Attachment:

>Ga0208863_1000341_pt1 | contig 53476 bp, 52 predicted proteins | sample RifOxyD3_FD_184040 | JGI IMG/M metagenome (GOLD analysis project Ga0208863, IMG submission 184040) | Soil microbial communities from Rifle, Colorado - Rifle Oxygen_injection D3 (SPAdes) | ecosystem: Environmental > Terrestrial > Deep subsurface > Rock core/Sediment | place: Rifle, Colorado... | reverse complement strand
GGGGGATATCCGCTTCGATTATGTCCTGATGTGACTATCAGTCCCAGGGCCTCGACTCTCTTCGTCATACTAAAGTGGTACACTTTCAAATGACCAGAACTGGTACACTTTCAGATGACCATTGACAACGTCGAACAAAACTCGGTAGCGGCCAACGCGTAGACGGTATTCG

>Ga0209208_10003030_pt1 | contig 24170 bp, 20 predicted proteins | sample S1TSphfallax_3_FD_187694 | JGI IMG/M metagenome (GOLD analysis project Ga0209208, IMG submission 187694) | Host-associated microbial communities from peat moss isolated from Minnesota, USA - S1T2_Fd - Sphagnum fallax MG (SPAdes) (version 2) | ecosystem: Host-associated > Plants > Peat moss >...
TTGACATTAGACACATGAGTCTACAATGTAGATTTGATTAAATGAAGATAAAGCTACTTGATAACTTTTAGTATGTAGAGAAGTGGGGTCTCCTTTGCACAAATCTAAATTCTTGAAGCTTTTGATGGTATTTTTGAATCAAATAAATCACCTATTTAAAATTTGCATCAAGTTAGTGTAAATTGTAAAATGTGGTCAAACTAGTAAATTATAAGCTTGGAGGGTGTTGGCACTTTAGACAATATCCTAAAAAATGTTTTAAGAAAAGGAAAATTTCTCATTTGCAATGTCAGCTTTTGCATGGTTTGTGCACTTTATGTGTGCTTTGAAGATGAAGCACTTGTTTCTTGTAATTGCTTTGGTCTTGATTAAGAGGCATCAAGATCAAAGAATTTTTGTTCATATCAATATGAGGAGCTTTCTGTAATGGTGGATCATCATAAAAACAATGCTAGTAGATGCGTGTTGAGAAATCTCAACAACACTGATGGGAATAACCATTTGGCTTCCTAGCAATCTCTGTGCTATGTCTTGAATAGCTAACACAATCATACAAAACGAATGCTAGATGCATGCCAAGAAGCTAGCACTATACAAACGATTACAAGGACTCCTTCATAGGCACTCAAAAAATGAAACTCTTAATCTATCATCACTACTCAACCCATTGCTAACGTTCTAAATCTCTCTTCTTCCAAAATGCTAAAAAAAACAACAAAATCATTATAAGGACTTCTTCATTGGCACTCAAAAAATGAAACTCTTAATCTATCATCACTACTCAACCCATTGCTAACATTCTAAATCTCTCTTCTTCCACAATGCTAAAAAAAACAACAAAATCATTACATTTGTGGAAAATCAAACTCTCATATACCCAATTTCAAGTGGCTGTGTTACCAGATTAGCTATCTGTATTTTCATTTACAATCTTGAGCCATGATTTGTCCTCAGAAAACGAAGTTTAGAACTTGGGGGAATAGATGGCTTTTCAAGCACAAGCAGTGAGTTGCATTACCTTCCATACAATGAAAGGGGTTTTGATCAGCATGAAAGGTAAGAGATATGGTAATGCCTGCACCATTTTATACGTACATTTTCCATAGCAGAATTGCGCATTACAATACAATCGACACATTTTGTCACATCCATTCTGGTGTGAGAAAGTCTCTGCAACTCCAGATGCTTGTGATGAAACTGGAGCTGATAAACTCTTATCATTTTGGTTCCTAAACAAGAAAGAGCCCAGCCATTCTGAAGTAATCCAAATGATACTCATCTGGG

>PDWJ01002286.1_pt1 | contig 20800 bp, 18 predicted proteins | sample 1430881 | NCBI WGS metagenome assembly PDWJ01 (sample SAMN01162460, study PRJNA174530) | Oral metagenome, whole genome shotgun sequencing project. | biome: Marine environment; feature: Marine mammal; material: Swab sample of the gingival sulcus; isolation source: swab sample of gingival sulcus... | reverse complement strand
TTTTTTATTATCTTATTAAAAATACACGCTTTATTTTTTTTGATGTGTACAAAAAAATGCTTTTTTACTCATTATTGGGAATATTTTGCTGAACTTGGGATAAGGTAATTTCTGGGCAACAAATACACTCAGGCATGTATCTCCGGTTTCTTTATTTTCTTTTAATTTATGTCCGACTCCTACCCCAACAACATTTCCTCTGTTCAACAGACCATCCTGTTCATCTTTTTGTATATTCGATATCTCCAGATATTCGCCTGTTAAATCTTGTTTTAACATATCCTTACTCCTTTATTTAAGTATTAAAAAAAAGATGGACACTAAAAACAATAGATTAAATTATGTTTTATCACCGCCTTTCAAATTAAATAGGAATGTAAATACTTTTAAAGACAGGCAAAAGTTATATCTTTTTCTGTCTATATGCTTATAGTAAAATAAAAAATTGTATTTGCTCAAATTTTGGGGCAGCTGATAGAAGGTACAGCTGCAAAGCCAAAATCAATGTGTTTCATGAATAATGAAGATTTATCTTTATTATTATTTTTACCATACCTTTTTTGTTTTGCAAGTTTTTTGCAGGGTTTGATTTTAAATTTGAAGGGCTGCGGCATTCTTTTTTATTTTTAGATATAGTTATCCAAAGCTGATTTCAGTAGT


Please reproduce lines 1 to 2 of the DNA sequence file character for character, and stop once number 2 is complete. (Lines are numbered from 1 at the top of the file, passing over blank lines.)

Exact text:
>Ga0208863_1000341_pt1 | contig 53476 bp, 52 predicted proteins | sample RifOxyD3_FD_184040 | JGI IMG/M metagenome (GOLD analysis project Ga0208863, IMG submission 184040) | Soil microbial communities from Rifle, Colorado - Rifle Oxygen_injection D3 (SPAdes) | ecosystem: Environmental > Terrestrial > Deep subsurface > Rock core/Sediment | place: Rifle, Colorado... | reverse complement strand
GGGGGATATCCGCTTCGATTATGTCCTGATGTGACTATCAGTCCCAGGGCCTCGACTCTCTTCGTCATACTAAAGTGGTACACTTTCAAATGACCAGAACTGGTACACTTTCAGATGACCATTGACAACGTCGAACAAAACTCGGTAGCGGCCAACGCGTAGACGGTATTCG